As NAT members will know, as part of the Heritage Lottery funded Imagined Land project last year, people living near Burnham Norton friary came together and dug test-pits, which produced all sorts of material, from medieval pottery through to pennies from the 1980s! The most amazing find of all, though, came when a group of children were working alongside archaeologist, Giles Emery, metal-detecting areas of the school grounds. Whilst detecting, they found an extraordinary object, which we now suspect is part of a 9th century decorative buckle.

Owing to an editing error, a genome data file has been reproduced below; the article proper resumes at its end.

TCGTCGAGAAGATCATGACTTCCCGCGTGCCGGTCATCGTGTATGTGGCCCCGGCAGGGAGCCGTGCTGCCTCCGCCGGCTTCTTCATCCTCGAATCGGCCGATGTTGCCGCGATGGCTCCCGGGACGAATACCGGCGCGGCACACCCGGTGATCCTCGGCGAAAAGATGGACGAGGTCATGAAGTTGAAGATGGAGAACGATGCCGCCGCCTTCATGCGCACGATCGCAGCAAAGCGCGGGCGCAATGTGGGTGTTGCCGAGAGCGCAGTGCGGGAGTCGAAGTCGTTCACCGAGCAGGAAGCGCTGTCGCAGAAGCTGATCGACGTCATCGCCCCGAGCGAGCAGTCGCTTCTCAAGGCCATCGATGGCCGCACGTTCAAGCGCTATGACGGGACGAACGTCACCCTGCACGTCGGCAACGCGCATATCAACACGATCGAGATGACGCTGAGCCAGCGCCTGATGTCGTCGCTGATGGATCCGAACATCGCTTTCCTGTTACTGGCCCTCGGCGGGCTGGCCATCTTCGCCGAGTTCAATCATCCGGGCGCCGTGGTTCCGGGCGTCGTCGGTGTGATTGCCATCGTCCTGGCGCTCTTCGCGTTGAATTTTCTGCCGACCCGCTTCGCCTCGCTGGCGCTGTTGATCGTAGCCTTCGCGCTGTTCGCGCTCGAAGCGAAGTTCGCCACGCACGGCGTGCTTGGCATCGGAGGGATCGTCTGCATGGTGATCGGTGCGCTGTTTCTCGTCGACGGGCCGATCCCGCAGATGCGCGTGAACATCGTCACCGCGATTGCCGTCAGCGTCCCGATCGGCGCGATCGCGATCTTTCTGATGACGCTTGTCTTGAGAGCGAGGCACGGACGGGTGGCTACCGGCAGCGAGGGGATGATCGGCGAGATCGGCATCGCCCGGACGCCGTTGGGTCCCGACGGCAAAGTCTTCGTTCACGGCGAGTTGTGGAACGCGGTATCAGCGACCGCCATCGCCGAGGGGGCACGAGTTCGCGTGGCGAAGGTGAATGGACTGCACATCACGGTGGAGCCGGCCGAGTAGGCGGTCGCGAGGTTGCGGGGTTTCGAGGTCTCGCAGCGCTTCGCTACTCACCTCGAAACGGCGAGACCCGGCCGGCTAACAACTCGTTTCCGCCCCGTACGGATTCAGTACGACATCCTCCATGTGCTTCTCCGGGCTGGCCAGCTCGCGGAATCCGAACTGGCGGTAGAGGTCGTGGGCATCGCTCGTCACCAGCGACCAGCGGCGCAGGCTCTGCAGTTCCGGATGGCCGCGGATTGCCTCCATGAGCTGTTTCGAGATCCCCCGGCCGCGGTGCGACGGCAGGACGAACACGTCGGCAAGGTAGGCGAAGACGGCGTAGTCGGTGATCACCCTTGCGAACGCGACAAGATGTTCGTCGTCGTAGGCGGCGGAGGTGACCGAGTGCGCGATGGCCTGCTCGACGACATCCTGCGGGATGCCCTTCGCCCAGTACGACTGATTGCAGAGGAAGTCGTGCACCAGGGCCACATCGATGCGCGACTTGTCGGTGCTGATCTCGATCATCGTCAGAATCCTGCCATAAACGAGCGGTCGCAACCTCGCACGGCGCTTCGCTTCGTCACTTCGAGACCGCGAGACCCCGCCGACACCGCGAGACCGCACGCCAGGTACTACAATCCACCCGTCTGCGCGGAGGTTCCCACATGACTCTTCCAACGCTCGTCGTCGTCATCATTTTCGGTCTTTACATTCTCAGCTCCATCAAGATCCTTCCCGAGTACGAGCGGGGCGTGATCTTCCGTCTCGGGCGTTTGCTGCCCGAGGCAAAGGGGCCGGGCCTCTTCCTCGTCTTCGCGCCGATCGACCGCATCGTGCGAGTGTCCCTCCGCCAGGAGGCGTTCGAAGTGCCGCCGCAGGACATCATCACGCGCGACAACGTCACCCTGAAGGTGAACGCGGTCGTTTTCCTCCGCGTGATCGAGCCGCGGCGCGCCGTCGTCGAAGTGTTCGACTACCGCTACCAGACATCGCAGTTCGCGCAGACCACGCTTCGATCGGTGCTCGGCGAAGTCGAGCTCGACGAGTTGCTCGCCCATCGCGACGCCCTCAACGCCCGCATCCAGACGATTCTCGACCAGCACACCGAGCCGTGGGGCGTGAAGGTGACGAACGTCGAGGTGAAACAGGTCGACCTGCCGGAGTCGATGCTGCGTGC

In December of last year, the buckle was cleaned by Norwich Conservation and Design Services and, last week, I was able to take the buckle back to Burnham Market primary school for all the children to see – including those that had found it. We had an excellent day. The children in the upper school worked hard finding all sorts of detailed words to describe the object, as if they were archaeologists. The children in the lower school also found words for the object, as well as having the chance to colour their own Anglo-Saxon buckle plate to take home. It was great for the young people who had found the object to have the chance to see it again, now that it is all cleaned. It’s always more exciting to see an object in real life and in 3D. The school have kindly agreed to donate this beautiful artefact to Norwich Castle museum so that it can be seen by a wider public – we’ll let you know when you can go and see it for yourself.